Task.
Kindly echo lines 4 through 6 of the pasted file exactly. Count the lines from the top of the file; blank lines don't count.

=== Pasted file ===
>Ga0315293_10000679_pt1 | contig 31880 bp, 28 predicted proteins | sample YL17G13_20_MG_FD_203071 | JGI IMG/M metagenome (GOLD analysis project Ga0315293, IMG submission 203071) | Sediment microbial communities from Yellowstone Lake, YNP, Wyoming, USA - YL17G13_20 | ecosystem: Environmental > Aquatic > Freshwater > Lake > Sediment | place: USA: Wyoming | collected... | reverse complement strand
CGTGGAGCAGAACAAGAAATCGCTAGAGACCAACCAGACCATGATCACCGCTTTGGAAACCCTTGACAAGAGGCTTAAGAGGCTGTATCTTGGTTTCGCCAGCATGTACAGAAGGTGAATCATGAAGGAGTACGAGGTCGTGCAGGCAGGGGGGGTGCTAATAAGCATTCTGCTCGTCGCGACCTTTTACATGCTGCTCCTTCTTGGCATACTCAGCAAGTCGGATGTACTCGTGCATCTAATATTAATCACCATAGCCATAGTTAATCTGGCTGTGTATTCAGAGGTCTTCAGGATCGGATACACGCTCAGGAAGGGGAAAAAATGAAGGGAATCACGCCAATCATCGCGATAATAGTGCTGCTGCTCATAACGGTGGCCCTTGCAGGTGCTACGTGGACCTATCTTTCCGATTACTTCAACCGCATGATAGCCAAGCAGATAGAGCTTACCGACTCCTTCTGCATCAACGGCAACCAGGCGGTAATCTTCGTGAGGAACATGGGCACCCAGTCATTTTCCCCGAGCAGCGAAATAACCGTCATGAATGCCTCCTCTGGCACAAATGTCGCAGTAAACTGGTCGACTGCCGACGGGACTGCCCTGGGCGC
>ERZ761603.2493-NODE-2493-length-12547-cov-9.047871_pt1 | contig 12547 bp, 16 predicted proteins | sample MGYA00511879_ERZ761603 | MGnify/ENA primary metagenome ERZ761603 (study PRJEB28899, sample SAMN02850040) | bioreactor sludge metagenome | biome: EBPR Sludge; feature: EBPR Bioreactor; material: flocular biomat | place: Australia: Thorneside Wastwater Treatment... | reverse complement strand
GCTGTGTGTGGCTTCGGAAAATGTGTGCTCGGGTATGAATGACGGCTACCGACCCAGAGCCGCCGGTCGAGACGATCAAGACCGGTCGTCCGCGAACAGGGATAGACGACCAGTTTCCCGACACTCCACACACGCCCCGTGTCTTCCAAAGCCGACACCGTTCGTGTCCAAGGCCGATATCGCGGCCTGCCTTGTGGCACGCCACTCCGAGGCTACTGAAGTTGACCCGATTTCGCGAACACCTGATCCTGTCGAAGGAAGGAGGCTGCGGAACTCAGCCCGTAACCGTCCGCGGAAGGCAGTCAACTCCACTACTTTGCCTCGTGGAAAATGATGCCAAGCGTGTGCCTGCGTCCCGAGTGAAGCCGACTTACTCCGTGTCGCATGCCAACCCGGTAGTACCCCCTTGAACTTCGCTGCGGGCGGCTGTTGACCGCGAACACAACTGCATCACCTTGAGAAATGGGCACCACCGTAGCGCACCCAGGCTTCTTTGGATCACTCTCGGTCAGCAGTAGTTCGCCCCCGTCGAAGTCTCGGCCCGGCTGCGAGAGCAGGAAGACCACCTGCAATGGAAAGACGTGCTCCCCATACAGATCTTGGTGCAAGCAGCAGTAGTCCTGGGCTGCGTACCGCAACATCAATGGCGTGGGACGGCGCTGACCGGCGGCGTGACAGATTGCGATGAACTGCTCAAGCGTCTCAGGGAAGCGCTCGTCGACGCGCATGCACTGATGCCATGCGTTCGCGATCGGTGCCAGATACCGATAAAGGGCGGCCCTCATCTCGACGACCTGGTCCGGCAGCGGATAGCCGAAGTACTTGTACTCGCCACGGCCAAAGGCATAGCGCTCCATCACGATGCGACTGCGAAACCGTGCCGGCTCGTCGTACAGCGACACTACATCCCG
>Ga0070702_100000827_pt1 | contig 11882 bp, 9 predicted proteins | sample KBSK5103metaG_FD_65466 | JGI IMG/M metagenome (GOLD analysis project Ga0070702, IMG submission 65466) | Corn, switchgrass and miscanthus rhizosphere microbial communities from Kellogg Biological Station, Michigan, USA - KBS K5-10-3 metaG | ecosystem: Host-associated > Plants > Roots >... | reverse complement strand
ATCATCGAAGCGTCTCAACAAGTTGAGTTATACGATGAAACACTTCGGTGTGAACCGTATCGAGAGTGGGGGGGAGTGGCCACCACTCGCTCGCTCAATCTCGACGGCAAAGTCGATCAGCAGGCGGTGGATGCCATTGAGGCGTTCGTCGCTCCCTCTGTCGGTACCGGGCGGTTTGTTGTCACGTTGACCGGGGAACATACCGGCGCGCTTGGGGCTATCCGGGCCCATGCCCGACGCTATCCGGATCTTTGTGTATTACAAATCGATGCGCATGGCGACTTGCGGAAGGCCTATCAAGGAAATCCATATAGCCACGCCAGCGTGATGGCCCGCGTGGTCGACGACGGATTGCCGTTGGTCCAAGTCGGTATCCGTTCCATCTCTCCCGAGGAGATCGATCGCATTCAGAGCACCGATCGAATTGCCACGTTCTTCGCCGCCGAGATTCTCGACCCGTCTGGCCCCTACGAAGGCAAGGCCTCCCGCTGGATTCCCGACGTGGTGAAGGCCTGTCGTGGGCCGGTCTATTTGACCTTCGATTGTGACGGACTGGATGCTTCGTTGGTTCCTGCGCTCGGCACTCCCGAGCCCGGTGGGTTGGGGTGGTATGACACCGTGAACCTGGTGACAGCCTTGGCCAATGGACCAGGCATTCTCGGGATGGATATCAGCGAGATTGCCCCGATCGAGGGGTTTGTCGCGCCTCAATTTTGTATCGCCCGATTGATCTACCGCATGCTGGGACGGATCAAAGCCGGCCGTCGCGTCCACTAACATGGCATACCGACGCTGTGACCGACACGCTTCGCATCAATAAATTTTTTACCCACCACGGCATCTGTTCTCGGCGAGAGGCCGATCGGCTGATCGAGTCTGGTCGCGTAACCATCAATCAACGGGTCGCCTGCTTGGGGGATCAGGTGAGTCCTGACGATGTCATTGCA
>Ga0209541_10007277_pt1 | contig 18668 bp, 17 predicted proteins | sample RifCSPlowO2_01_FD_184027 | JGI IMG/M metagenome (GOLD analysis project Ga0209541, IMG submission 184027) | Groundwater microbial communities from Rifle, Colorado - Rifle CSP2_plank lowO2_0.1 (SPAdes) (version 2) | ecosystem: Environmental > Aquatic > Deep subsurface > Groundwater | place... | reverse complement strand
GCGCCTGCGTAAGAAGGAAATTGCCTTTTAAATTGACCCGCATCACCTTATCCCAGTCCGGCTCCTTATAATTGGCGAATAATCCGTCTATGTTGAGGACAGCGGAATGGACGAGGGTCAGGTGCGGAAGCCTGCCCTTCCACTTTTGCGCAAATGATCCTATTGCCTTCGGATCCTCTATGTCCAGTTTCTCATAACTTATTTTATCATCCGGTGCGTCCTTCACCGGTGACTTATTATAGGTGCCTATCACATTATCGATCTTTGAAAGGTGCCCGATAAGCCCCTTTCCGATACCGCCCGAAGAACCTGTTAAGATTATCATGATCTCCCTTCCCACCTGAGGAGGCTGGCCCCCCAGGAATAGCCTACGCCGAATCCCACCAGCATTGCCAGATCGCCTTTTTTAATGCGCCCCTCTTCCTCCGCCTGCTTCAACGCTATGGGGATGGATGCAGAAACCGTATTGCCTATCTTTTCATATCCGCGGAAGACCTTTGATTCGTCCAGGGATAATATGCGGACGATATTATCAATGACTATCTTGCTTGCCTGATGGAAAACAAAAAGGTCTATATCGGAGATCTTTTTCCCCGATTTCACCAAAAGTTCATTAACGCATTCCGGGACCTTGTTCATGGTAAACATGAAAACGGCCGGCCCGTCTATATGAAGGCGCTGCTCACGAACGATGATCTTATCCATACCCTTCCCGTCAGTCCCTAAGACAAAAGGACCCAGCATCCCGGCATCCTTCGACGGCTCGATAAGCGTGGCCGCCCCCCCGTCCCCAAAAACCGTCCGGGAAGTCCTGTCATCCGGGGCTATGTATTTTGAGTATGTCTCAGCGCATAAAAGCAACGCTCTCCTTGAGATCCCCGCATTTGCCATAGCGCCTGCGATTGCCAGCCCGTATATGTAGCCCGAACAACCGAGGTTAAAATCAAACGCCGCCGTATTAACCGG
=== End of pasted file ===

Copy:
GCTGTGTGTGGCTTCGGAAAATGTGTGCTCGGGTATGAATGACGGCTACCGACCCAGAGCCGCCGGTCGAGACGATCAAGACCGGTCGTCCGCGAACAGGGATAGACGACCAGTTTCCCGACACTCCACACACGCCCCGTGTCTTCCAAAGCCGACACCGTTCGTGTCCAAGGCCGATATCGCGGCCTGCCTTGTGGCACGCCACTCCGAGGCTACTGAAGTTGACCCGATTTCGCGAACACCTGATCCTGTCGAAGGAAGGAGGCTGCGGAACTCAGCCCGTAACCGTCCGCGGAAGGCAGTCAACTCCACTACTTTGCCTCGTGGAAAATGATGCCAAGCGTGTGCCTGCGTCCCGAGTGAAGCCGACTTACTCCGTGTCGCATGCCAACCCGGTAGTACCCCCTTGAACTTCGCTGCGGGCGGCTGTTGACCGCGAACACAACTGCATCACCTTGAGAAATGGGCACCACCGTAGCGCACCCAGGCTTCTTTGGATCACTCTCGGTCAGCAGTAGTTCGCCCCCGTCGAAGTCTCGGCCCGGCTGCGAGAGCAGGAAGACCACCTGCAATGGAAAGACGTGCTCCCCATACAGATCTTGGTGCAAGCAGCAGTAGTCCTGGGCTGCGTACCGCAACATCAATGGCGTGGGACGGCGCTGACCGGCGGCGTGACAGATTGCGATGAACTGCTCAAGCGTCTCAGGGAAGCGCTCGTCGACGCGCATGCACTGATGCCATGCGTTCGCGATCGGTGCCAGATACCGATAAAGGGCGGCCCTCATCTCGACGACCTGGTCCGGCAGCGGATAGCCGAAGTACTTGTACTCGCCACGGCCAAAGGCATAGCGCTCCATCACGATGCGACTGCGAAACCGTGCCGGCTCGTCGTACAGCGACACTACATCCCG
>Ga0070702_100000827_pt1 | contig 11882 bp, 9 predicted proteins | sample KBSK5103metaG_FD_65466 | JGI IMG/M metagenome (GOLD analysis project Ga0070702, IMG submission 65466) | Corn, switchgrass and miscanthus rhizosphere microbial communities from Kellogg Biological Station, Michigan, USA - KBS K5-10-3 metaG | ecosystem: Host-associated > Plants > Roots >... | reverse complement strand
ATCATCGAAGCGTCTCAACAAGTTGAGTTATACGATGAAACACTTCGGTGTGAACCGTATCGAGAGTGGGGGGGAGTGGCCACCACTCGCTCGCTCAATCTCGACGGCAAAGTCGATCAGCAGGCGGTGGATGCCATTGAGGCGTTCGTCGCTCCCTCTGTCGGTACCGGGCGGTTTGTTGTCACGTTGACCGGGGAACATACCGGCGCGCTTGGGGCTATCCGGGCCCATGCCCGACGCTATCCGGATCTTTGTGTATTACAAATCGATGCGCATGGCGACTTGCGGAAGGCCTATCAAGGAAATCCATATAGCCACGCCAGCGTGATGGCCCGCGTGGTCGACGACGGATTGCCGTTGGTCCAAGTCGGTATCCGTTCCATCTCTCCCGAGGAGATCGATCGCATTCAGAGCACCGATCGAATTGCCACGTTCTTCGCCGCCGAGATTCTCGACCCGTCTGGCCCCTACGAAGGCAAGGCCTCCCGCTGGATTCCCGACGTGGTGAAGGCCTGTCGTGGGCCGGTCTATTTGACCTTCGATTGTGACGGACTGGATGCTTCGTTGGTTCCTGCGCTCGGCACTCCCGAGCCCGGTGGGTTGGGGTGGTATGACACCGTGAACCTGGTGACAGCCTTGGCCAATGGACCAGGCATTCTCGGGATGGATATCAGCGAGATTGCCCCGATCGAGGGGTTTGTCGCGCCTCAATTTTGTATCGCCCGATTGATCTACCGCATGCTGGGACGGATCAAAGCCGGCCGTCGCGTCCACTAACATGGCATACCGACGCTGTGACCGACACGCTTCGCATCAATAAATTTTTTACCCACCACGGCATCTGTTCTCGGCGAGAGGCCGATCGGCTGATCGAGTCTGGTCGCGTAACCATCAATCAACGGGTCGCCTGCTTGGGGGATCAGGTGAGTCCTGACGATGTCATTGCA